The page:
2012 Risks - An Alternative View

 |  Includes: DIA, QQQ, SPY
by: William Gamble

In the United States much of the consumer spending takes place before Christmas. In fact the day after the national holiday of Thanksgiving, the last Thursday in November, is called black Friday, because that is when retail stores finally “get into the black” or start making a profit. Since consumer spending makes up 70% of the US economy, growing consumer spending is crucial to the growth of the US economy.

This year the reports of Christmas spending were uniformly positive. Both regular and online sales by retailers were supposed to have broken records. The markets responded positively to this welcome news. But there was one problem. The headline news wasn’t accurate. Today the government came out with the real figures. Instead of robust sales, they showed a marginal improvement of only 0.1%. This is a problem for investors, but it is also a huge opportunity.

Financial headlines and commentary are always filled with predictions. You cannot open a newspaper, watch a television show or visit a web site without hearing all sorts of justifications for the generally accepted trend. If you accept that this trend is correct and invest accordingly, the odds are not good that you will make money, because if the prediction comes true, the market has already discounted it. There is no value to be found by following the herd. On the other hand, if you can discern something that the headlines don’t say, you can do very, very well.

The present assumptions are for slow growth in the US and a recession in Europe. In fact for the past six months it seems that we have heard about little else. With this limited focus, it appears that at least for the financial community only the developed world exists. When emerging markets are mentioned, the general assumption is that “having started on the road to growth, the chances that these markets will continue to grow is good.” While the bulls concede that growth is slowing, they feel that 7 or 8% is certainly the bottom, hardly a recession.

But what if there is an alternative scenario? What if the financial community has things backward? What if the real risk is in emerging markets and Europe only experiences a mild recession? Most commentators feel that this is improbable, but that is exactly the reason why the strategy might be exceptionally profitable.

Europe certainly appears to be a basket case. This is especially true of countries like Spain. It is estimated that there are €176 billion in bad loans and the banks need to set aside reserves of €50 to repair their balance sheets. Worse Spain has an unemployment rate approaching 23%. Still despite these problems there is hope for both Spain and Italy. Both have governments bent on reform, hopefully labor reform. In the present crisis, there appears no alternative, so what seemed politically impossible six months ago may be the only possible solution. Like India after the reform of the License Raj in the 1990s, rapid growth is certainly a possibility.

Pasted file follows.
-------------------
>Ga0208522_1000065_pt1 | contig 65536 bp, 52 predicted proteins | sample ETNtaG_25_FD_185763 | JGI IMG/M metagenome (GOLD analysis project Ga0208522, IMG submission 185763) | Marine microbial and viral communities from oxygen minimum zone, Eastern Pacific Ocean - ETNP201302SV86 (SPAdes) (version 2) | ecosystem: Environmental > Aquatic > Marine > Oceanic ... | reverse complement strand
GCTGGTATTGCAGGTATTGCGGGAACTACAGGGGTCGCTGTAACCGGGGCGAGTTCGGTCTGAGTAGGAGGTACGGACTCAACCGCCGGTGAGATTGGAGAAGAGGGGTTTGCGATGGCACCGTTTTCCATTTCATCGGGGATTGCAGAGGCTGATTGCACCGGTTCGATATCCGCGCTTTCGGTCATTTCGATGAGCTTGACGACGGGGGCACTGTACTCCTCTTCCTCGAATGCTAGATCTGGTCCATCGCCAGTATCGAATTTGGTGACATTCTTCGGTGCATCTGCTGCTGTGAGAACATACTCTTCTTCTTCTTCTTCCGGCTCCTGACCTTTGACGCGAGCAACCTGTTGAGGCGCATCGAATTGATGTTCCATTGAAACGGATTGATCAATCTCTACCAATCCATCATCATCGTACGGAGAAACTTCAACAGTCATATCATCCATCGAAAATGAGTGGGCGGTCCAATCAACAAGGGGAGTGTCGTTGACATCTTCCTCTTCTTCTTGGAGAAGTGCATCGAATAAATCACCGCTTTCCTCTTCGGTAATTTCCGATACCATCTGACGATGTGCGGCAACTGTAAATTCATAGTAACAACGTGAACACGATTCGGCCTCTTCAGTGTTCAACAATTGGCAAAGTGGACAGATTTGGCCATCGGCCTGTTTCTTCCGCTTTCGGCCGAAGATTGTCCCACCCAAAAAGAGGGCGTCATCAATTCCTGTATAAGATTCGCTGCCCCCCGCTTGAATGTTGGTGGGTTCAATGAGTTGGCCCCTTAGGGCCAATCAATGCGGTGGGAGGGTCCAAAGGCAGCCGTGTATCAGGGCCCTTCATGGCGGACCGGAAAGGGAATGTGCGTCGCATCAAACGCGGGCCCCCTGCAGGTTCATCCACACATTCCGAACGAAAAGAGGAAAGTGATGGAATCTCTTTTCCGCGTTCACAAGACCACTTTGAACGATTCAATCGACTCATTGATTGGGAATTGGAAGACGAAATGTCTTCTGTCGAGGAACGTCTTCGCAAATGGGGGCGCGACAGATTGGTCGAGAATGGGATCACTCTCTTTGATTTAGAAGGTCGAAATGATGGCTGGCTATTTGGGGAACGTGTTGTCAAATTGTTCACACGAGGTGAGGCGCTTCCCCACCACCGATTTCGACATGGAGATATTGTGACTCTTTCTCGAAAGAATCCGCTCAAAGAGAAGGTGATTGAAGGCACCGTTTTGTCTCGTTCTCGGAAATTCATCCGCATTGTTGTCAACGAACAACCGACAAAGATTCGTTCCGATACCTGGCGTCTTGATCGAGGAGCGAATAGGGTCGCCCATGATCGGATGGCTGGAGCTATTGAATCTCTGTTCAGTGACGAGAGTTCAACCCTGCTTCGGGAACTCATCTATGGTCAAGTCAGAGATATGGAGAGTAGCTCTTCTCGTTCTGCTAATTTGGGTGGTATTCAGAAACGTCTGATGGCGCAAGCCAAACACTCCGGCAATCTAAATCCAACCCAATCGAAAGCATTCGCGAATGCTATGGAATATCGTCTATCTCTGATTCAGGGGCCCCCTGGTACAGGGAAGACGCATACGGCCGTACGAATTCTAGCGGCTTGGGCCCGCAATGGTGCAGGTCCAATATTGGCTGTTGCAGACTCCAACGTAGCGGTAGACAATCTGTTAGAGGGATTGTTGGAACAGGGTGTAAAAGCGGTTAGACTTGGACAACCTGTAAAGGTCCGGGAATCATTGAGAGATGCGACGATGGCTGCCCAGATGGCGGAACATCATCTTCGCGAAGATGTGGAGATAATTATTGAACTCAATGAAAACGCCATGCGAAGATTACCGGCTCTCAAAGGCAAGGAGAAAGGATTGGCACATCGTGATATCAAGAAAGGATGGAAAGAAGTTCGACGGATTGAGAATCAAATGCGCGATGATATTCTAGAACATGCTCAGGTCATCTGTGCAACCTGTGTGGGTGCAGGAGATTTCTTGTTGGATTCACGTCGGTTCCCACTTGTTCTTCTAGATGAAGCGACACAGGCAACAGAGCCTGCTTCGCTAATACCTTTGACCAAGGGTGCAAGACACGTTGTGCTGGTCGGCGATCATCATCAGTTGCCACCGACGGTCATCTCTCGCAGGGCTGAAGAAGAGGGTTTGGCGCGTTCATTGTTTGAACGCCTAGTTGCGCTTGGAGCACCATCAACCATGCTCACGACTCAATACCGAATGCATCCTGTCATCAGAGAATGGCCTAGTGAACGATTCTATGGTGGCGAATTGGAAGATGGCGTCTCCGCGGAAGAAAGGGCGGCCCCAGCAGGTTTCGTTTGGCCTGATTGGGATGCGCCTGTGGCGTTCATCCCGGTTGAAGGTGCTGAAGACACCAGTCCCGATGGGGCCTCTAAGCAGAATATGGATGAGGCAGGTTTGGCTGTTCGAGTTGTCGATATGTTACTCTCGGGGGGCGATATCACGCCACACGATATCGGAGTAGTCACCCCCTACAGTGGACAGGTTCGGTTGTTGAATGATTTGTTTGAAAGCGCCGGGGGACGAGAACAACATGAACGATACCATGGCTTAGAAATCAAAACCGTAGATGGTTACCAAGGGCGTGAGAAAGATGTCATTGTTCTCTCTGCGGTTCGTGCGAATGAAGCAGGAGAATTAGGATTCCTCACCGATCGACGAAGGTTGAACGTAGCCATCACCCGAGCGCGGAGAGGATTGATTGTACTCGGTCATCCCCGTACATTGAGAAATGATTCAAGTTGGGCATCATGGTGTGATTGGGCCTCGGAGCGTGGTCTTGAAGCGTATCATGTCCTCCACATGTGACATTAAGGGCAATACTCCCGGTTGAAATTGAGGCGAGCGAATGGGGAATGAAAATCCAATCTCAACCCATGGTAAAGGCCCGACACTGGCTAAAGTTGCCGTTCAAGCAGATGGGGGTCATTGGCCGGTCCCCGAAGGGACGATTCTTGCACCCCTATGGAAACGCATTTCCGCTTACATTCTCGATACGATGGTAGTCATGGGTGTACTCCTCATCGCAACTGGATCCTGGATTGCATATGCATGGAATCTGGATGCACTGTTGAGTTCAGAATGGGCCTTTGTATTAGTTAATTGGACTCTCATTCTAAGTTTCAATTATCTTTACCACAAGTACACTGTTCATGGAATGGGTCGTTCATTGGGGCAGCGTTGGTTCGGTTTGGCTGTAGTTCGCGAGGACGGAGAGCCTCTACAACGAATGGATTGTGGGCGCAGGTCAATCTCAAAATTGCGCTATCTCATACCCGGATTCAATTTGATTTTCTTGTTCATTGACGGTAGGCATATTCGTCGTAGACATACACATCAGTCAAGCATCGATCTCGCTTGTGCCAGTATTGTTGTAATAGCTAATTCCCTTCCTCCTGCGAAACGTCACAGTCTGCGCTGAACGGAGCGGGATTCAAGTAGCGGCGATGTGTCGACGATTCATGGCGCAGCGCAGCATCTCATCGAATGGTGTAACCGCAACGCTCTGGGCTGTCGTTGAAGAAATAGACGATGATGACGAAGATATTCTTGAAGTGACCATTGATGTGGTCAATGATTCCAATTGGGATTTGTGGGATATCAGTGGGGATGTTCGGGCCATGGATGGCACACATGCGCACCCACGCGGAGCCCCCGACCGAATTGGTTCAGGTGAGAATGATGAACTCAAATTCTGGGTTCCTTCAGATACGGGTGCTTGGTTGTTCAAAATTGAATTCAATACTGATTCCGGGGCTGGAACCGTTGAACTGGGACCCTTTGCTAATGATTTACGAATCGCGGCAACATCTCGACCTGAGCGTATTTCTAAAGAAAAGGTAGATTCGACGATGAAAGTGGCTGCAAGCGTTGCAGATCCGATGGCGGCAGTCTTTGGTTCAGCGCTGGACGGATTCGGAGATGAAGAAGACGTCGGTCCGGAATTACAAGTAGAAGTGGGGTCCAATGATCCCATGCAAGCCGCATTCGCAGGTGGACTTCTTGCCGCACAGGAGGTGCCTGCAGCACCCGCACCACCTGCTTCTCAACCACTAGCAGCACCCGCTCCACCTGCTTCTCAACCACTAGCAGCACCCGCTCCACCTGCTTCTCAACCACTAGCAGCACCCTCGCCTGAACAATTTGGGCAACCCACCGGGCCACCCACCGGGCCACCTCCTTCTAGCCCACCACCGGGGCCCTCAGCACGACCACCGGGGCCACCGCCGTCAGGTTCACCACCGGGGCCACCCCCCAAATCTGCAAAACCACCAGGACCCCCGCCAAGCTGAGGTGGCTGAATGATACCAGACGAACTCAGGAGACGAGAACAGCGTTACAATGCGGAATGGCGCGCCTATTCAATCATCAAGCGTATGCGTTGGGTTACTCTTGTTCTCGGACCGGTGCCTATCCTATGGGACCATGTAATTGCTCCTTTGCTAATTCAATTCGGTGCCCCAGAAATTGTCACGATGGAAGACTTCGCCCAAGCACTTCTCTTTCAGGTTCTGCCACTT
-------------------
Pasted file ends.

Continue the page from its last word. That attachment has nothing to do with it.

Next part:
In contrast to Europe, emerging markets seem positively healthy. The consensus for China is that their tightening has successfully brought inflation under control and that the economy is ready for another round of stimulus. Like many other emerging markets it has enormous foreign currency reserves and is assumed to have little public debt. But there is another side.

As Premier Wen Jiabao admits, the Chinese economy is “unstable, unbalanced, uncoordinated and ultimately unsustainable”. The tightening of the blistering real estate market has lend to 900 failed land auctions in 2011, three times the number as in 2010. One third of the failed auctions occurred in November and December alone.

Failed auctions are a real problems because land sales make up 74% of the revenue base of local governments up from 10% in the late 1990s. Local governments owe the state owned banks Rmb 10.7 trillion and 53% of that has to be paid back in 2012. Another indication of a rapidly slowing economy has been imports. The growth has fallen from almost 40% in October to 13 % in December. China started 2012 with its first triple A rated bond default (theoretically temporary).

China is not the only problem. Inflation is exceptionally high in India, Turkey and Brazil. All of these once vibrant economies are beginning to slow. But perhaps the most interesting indicator has been that high end sales growth in Asia for the jeweler Tiffany has slowed from 36% to just 12%.

What will and will not be is not for us and certainly not for financial analysts to know. The success rate for predictions is less than 50%, but when it comes to making money, the best strategy is to veer away from the herd to find new and different pastures.

Disclosure: I have no positions in any stocks mentioned, and no plans to initiate any positions within the next 72 hours.